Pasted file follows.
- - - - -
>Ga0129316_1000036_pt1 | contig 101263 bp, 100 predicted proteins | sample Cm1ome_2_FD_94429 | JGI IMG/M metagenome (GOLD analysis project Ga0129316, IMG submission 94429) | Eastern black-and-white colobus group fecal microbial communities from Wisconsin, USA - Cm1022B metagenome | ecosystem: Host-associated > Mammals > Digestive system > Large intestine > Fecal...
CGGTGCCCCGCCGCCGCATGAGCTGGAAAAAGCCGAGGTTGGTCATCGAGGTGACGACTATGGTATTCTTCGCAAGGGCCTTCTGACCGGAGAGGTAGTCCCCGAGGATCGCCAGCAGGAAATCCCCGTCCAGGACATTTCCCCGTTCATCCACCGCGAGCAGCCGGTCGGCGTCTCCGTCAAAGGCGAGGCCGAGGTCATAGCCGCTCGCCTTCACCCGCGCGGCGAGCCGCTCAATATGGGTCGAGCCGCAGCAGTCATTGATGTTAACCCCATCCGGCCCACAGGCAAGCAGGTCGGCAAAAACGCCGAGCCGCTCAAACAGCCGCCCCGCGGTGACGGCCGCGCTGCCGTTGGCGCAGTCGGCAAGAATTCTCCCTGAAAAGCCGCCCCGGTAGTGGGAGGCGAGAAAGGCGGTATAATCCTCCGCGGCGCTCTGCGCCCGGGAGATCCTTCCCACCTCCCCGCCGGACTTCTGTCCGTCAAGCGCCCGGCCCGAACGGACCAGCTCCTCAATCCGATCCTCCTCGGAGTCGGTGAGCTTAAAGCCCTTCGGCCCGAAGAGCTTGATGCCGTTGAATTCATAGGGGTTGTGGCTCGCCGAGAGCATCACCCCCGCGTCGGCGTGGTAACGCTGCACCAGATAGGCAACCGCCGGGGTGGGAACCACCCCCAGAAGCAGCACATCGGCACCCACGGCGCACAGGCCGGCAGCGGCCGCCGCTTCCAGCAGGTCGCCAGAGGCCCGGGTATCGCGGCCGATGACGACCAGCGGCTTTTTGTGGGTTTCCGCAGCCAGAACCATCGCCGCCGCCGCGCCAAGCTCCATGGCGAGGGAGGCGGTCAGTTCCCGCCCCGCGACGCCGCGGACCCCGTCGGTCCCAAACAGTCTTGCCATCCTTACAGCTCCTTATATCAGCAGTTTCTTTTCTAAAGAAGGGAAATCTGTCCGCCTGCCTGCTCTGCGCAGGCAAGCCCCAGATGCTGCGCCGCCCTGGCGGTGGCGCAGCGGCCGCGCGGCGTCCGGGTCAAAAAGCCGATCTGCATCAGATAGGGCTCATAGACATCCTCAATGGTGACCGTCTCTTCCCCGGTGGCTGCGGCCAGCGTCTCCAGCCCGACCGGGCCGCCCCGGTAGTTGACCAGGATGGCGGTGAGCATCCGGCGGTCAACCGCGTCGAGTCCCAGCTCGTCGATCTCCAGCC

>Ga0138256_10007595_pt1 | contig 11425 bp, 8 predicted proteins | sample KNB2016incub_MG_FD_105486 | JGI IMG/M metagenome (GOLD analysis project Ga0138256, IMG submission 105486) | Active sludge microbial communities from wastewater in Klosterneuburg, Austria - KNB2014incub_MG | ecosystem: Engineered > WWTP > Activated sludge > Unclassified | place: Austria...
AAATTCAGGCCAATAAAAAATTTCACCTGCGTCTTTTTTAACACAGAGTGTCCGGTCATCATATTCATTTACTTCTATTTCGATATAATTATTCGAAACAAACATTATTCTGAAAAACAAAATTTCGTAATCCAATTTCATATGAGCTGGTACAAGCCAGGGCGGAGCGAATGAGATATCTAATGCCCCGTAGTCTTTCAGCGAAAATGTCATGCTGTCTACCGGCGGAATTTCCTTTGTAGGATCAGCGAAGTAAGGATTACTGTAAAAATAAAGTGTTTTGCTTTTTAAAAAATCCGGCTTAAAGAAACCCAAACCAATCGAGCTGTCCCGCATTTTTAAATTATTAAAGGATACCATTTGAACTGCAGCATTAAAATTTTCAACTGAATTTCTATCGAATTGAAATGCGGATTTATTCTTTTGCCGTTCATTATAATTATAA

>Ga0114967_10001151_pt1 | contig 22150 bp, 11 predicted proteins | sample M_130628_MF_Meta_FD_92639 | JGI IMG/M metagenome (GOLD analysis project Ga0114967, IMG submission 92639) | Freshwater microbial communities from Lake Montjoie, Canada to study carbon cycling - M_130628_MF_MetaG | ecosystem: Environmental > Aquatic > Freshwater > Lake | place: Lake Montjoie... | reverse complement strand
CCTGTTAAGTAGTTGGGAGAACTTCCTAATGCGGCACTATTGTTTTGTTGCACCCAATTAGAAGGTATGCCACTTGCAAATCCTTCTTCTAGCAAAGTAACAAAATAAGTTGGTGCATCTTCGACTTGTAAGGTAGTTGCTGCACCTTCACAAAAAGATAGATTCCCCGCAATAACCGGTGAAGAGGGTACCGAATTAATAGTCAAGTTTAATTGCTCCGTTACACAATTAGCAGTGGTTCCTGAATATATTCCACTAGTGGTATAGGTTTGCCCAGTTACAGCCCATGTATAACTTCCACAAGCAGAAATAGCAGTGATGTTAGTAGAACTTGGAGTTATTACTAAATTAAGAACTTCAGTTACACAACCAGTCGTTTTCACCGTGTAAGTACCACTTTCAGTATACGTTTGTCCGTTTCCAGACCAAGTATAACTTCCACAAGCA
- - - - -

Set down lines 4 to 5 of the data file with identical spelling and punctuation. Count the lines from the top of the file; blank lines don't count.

AAATTCAGGCCAATAAAAAATTTCACCTGCGTCTTTTTTAACACAGAGTGTCCGGTCATCATATTCATTTACTTCTATTTCGATATAATTATTCGAAACAAACATTATTCTGAAAAACAAAATTTCGTAATCCAATTTCATATGAGCTGGTACAAGCCAGGGCGGAGCGAATGAGATATCTAATGCCCCGTAGTCTTTCAGCGAAAATGTCATGCTGTCTACCGGCGGAATTTCCTTTGTAGGATCAGCGAAGTAAGGATTACTGTAAAAATAAAGTGTTTTGCTTTTTAAAAAATCCGGCTTAAAGAAACCCAAACCAATCGAGCTGTCCCGCATTTTTAAATTATTAAAGGATACCATTTGAACTGCAGCATTAAAATTTTCAACTGAATTTCTATCGAATTGAAATGCGGATTTATTCTTTTGCCGTTCATTATAATTATAA

>Ga0114967_10001151_pt1 | contig 22150 bp, 11 predicted proteins | sample M_130628_MF_Meta_FD_92639 | JGI IMG/M metagenome (GOLD analysis project Ga0114967, IMG submission 92639) | Freshwater microbial communities from Lake Montjoie, Canada to study carbon cycling - M_130628_MF_MetaG | ecosystem: Environmental > Aquatic > Freshwater > Lake | place: Lake Montjoie... | reverse complement strand